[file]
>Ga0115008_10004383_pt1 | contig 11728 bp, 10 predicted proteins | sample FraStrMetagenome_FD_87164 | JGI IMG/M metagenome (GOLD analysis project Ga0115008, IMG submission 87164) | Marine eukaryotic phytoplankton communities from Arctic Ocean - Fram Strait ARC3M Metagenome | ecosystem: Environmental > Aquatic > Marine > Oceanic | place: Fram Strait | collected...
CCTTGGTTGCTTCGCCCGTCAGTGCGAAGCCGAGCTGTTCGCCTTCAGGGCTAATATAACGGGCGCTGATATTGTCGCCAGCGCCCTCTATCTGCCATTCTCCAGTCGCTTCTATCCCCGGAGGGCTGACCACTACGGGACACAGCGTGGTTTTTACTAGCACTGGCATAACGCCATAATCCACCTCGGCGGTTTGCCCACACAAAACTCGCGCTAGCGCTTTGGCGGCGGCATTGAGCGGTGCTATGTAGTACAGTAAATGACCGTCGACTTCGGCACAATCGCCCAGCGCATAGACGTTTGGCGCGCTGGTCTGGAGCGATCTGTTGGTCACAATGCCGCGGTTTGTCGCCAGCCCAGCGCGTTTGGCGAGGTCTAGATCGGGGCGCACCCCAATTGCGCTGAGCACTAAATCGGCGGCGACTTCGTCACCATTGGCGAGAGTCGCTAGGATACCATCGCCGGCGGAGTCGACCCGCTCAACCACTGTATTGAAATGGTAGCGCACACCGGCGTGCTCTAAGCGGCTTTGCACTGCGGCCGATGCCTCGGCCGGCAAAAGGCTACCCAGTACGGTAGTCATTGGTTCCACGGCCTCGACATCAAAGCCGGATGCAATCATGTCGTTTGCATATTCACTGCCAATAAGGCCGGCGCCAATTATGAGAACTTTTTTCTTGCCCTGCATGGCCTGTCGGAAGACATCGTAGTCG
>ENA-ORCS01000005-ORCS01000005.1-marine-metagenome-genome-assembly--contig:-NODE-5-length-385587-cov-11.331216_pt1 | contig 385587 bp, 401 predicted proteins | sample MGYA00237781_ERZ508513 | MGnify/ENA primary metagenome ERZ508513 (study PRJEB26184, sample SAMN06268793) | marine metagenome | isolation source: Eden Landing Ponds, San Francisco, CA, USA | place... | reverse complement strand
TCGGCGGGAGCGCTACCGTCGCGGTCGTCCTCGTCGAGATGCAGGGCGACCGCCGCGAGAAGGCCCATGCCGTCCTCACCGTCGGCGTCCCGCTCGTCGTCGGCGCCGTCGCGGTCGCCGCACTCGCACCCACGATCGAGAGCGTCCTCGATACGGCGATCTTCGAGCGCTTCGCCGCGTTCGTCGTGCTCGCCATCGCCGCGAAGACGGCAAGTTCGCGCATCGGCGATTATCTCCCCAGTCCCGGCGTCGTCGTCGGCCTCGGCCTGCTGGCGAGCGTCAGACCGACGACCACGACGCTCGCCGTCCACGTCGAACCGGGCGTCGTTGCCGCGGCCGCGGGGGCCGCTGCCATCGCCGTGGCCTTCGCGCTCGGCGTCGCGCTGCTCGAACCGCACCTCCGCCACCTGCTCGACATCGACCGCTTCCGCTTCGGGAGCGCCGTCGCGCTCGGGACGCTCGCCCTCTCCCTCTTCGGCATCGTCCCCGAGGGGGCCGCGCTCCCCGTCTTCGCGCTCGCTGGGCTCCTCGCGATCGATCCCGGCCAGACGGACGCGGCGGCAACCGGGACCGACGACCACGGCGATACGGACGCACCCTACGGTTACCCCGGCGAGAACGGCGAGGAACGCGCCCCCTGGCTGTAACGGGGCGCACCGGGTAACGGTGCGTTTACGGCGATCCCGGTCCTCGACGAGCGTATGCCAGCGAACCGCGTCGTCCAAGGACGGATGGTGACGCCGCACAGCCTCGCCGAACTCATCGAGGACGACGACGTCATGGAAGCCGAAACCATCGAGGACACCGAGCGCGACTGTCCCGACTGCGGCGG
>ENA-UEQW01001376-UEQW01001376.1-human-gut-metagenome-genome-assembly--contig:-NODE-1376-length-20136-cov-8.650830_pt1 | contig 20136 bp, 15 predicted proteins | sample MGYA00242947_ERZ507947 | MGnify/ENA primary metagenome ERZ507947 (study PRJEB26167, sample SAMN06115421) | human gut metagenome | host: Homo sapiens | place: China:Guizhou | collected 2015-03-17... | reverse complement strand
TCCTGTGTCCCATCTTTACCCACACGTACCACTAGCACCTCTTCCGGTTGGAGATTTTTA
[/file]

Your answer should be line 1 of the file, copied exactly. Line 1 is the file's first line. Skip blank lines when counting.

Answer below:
>Ga0115008_10004383_pt1 | contig 11728 bp, 10 predicted proteins | sample FraStrMetagenome_FD_87164 | JGI IMG/M metagenome (GOLD analysis project Ga0115008, IMG submission 87164) | Marine eukaryotic phytoplankton communities from Arctic Ocean - Fram Strait ARC3M Metagenome | ecosystem: Environmental > Aquatic > Marine > Oceanic | place: Fram Strait | collected...